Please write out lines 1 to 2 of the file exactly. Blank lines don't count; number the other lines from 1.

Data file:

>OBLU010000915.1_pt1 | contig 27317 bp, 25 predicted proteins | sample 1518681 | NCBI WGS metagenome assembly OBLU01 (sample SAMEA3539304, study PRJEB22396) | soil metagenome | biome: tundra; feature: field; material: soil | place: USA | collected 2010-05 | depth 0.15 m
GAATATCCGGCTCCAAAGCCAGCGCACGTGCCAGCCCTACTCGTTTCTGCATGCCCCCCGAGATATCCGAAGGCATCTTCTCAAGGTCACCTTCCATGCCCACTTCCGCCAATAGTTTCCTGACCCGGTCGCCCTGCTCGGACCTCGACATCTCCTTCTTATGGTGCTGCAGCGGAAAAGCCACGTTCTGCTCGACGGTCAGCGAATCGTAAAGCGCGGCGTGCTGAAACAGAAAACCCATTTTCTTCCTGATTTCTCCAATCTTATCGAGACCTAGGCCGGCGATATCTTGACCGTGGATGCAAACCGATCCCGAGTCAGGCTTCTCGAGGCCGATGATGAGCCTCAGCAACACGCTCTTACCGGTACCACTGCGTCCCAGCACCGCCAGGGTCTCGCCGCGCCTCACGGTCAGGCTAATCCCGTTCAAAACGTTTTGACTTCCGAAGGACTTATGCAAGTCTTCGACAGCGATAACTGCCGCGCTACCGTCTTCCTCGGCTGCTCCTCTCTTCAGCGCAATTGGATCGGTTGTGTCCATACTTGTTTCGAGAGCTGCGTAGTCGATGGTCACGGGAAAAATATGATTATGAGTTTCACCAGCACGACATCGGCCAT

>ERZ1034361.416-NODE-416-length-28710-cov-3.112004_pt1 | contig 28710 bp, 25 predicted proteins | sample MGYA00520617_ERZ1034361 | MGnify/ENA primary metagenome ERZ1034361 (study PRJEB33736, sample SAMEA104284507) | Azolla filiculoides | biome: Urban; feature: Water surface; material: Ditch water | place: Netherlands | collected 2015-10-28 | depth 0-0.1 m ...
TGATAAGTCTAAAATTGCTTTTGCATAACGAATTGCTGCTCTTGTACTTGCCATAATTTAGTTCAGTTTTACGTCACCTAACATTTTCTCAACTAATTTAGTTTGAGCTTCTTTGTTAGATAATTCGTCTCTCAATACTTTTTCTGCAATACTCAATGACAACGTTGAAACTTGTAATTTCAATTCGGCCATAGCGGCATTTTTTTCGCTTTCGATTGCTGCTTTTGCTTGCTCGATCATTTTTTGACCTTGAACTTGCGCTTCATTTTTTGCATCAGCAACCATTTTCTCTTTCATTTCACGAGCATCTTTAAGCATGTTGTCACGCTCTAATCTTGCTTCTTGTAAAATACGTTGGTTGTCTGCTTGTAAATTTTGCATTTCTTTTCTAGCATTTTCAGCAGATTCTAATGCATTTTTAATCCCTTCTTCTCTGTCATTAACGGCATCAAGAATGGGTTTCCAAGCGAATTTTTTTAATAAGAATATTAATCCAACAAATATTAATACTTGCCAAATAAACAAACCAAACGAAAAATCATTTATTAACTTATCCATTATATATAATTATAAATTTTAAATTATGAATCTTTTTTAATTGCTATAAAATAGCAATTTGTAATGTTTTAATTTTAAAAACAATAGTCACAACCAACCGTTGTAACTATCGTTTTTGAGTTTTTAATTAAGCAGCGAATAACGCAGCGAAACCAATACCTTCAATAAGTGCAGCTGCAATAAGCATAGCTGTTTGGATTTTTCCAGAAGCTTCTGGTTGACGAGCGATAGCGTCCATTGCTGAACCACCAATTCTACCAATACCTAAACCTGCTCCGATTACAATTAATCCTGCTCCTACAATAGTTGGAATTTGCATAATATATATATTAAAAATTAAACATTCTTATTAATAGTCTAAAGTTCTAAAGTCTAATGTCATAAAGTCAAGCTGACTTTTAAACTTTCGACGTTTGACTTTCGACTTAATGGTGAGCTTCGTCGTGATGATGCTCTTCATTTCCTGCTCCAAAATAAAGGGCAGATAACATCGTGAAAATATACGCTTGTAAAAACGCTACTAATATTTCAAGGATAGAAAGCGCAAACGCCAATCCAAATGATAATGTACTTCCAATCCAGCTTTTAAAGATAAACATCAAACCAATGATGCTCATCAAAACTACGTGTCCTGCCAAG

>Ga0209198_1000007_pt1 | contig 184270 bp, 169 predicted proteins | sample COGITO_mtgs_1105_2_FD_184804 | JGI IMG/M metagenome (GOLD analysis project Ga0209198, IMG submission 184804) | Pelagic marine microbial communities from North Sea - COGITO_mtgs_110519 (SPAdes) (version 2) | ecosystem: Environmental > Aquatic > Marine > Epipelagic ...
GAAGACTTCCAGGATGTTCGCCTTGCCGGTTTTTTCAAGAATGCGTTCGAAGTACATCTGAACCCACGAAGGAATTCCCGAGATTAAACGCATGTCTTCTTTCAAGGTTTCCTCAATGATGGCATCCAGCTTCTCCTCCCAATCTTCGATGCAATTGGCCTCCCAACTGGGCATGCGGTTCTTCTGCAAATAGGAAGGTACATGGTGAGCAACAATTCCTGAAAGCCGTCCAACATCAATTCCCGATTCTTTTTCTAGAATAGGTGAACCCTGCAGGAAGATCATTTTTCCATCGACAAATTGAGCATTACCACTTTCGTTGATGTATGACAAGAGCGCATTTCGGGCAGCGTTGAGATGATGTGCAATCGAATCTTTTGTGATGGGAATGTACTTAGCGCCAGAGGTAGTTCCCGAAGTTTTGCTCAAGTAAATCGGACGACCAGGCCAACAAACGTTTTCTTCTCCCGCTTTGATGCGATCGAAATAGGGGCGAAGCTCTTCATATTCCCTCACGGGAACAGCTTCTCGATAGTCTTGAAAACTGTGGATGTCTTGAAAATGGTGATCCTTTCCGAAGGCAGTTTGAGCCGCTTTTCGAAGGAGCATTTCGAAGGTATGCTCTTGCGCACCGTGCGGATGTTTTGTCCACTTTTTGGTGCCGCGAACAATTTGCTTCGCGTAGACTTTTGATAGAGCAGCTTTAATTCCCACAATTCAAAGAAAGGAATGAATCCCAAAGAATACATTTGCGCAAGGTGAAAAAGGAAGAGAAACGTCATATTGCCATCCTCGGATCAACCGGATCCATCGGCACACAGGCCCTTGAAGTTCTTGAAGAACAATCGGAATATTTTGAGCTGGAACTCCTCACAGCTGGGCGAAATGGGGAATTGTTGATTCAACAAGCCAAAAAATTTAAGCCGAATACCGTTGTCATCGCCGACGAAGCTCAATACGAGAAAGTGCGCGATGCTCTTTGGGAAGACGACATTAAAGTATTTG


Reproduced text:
>OBLU010000915.1_pt1 | contig 27317 bp, 25 predicted proteins | sample 1518681 | NCBI WGS metagenome assembly OBLU01 (sample SAMEA3539304, study PRJEB22396) | soil metagenome | biome: tundra; feature: field; material: soil | place: USA | collected 2010-05 | depth 0.15 m
GAATATCCGGCTCCAAAGCCAGCGCACGTGCCAGCCCTACTCGTTTCTGCATGCCCCCCGAGATATCCGAAGGCATCTTCTCAAGGTCACCTTCCATGCCCACTTCCGCCAATAGTTTCCTGACCCGGTCGCCCTGCTCGGACCTCGACATCTCCTTCTTATGGTGCTGCAGCGGAAAAGCCACGTTCTGCTCGACGGTCAGCGAATCGTAAAGCGCGGCGTGCTGAAACAGAAAACCCATTTTCTTCCTGATTTCTCCAATCTTATCGAGACCTAGGCCGGCGATATCTTGACCGTGGATGCAAACCGATCCCGAGTCAGGCTTCTCGAGGCCGATGATGAGCCTCAGCAACACGCTCTTACCGGTACCACTGCGTCCCAGCACCGCCAGGGTCTCGCCGCGCCTCACGGTCAGGCTAATCCCGTTCAAAACGTTTTGACTTCCGAAGGACTTATGCAAGTCTTCGACAGCGATAACTGCCGCGCTACCGTCTTCCTCGGCTGCTCCTCTCTTCAGCGCAATTGGATCGGTTGTGTCCATACTTGTTTCGAGAGCTGCGTAGTCGATGGTCACGGGAAAAATATGATTATGAGTTTCACCAGCACGACATCGGCCAT